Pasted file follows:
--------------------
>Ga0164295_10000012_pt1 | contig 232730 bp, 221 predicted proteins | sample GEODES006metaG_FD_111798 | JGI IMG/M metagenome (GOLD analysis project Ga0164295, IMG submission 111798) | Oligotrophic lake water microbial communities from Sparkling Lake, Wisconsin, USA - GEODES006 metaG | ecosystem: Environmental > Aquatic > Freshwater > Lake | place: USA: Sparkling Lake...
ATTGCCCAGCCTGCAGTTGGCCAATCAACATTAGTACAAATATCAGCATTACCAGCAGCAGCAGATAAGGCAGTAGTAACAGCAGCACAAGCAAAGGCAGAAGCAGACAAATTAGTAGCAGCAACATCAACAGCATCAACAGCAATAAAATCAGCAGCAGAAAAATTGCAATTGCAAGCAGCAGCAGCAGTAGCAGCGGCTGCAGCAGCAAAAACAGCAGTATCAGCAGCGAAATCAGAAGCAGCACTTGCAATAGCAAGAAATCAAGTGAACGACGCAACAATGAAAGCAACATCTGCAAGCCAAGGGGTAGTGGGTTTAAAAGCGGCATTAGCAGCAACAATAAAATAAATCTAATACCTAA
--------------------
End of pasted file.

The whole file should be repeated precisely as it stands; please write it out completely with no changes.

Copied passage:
>Ga0164295_10000012_pt1 | contig 232730 bp, 221 predicted proteins | sample GEODES006metaG_FD_111798 | JGI IMG/M metagenome (GOLD analysis project Ga0164295, IMG submission 111798) | Oligotrophic lake water microbial communities from Sparkling Lake, Wisconsin, USA - GEODES006 metaG | ecosystem: Environmental > Aquatic > Freshwater > Lake | place: USA: Sparkling Lake...
ATTGCCCAGCCTGCAGTTGGCCAATCAACATTAGTACAAATATCAGCATTACCAGCAGCAGCAGATAAGGCAGTAGTAACAGCAGCACAAGCAAAGGCAGAAGCAGACAAATTAGTAGCAGCAACATCAACAGCATCAACAGCAATAAAATCAGCAGCAGAAAAATTGCAATTGCAAGCAGCAGCAGCAGTAGCAGCGGCTGCAGCAGCAAAAACAGCAGTATCAGCAGCGAAATCAGAAGCAGCACTTGCAATAGCAAGAAATCAAGTGAACGACGCAACAATGAAAGCAACATCTGCAAGCCAAGGGGTAGTGGGTTTAAAAGCGGCATTAGCAGCAACAATAAAATAAATCTAATACCTAA